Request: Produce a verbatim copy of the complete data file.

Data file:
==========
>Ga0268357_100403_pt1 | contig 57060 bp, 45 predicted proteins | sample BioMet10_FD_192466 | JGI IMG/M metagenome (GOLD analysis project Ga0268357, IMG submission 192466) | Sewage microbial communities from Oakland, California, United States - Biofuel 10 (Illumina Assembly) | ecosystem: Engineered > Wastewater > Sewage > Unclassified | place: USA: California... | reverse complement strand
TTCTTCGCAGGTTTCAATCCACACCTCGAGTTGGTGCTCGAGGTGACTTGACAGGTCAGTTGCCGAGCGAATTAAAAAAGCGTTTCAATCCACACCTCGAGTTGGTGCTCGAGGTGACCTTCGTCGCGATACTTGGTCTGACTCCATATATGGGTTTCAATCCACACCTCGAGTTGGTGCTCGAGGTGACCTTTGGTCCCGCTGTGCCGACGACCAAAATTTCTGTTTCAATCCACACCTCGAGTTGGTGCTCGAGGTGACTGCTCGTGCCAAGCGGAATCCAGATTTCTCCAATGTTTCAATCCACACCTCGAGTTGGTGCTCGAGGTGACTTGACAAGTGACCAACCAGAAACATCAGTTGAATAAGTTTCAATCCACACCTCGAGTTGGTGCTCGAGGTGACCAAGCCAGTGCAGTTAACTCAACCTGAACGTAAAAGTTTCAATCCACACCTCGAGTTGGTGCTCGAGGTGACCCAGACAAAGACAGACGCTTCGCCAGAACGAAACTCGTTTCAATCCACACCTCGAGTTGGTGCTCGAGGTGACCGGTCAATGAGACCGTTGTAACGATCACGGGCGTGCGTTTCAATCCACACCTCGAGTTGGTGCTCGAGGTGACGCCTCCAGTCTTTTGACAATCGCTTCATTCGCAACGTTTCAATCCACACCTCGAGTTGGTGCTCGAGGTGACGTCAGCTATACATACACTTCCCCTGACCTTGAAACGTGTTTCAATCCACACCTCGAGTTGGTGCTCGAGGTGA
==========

>Ga0268357_100403_pt1 | contig 57060 bp, 45 predicted proteins | sample BioMet10_FD_192466 | JGI IMG/M metagenome (GOLD analysis project Ga0268357, IMG submission 192466) | Sewage microbial communities from Oakland, California, United States - Biofuel 10 (Illumina Assembly) | ecosystem: Engineered > Wastewater > Sewage > Unclassified | place: USA: California... | reverse complement strand
TTCTTCGCAGGTTTCAATCCACACCTCGAGTTGGTGCTCGAGGTGACTTGACAGGTCAGTTGCCGAGCGAATTAAAAAAGCGTTTCAATCCACACCTCGAGTTGGTGCTCGAGGTGACCTTCGTCGCGATACTTGGTCTGACTCCATATATGGGTTTCAATCCACACCTCGAGTTGGTGCTCGAGGTGACCTTTGGTCCCGCTGTGCCGACGACCAAAATTTCTGTTTCAATCCACACCTCGAGTTGGTGCTCGAGGTGACTGCTCGTGCCAAGCGGAATCCAGATTTCTCCAATGTTTCAATCCACACCTCGAGTTGGTGCTCGAGGTGACTTGACAAGTGACCAACCAGAAACATCAGTTGAATAAGTTTCAATCCACACCTCGAGTTGGTGCTCGAGGTGACCAAGCCAGTGCAGTTAACTCAACCTGAACGTAAAAGTTTCAATCCACACCTCGAGTTGGTGCTCGAGGTGACCCAGACAAAGACAGACGCTTCGCCAGAACGAAACTCGTTTCAATCCACACCTCGAGTTGGTGCTCGAGGTGACCGGTCAATGAGACCGTTGTAACGATCACGGGCGTGCGTTTCAATCCACACCTCGAGTTGGTGCTCGAGGTGACGCCTCCAGTCTTTTGACAATCGCTTCATTCGCAACGTTTCAATCCACACCTCGAGTTGGTGCTCGAGGTGACGTCAGCTATACATACACTTCCCCTGACCTTGAAACGTGTTTCAATCCACACCTCGAGTTGGTGCTCGAGGTGA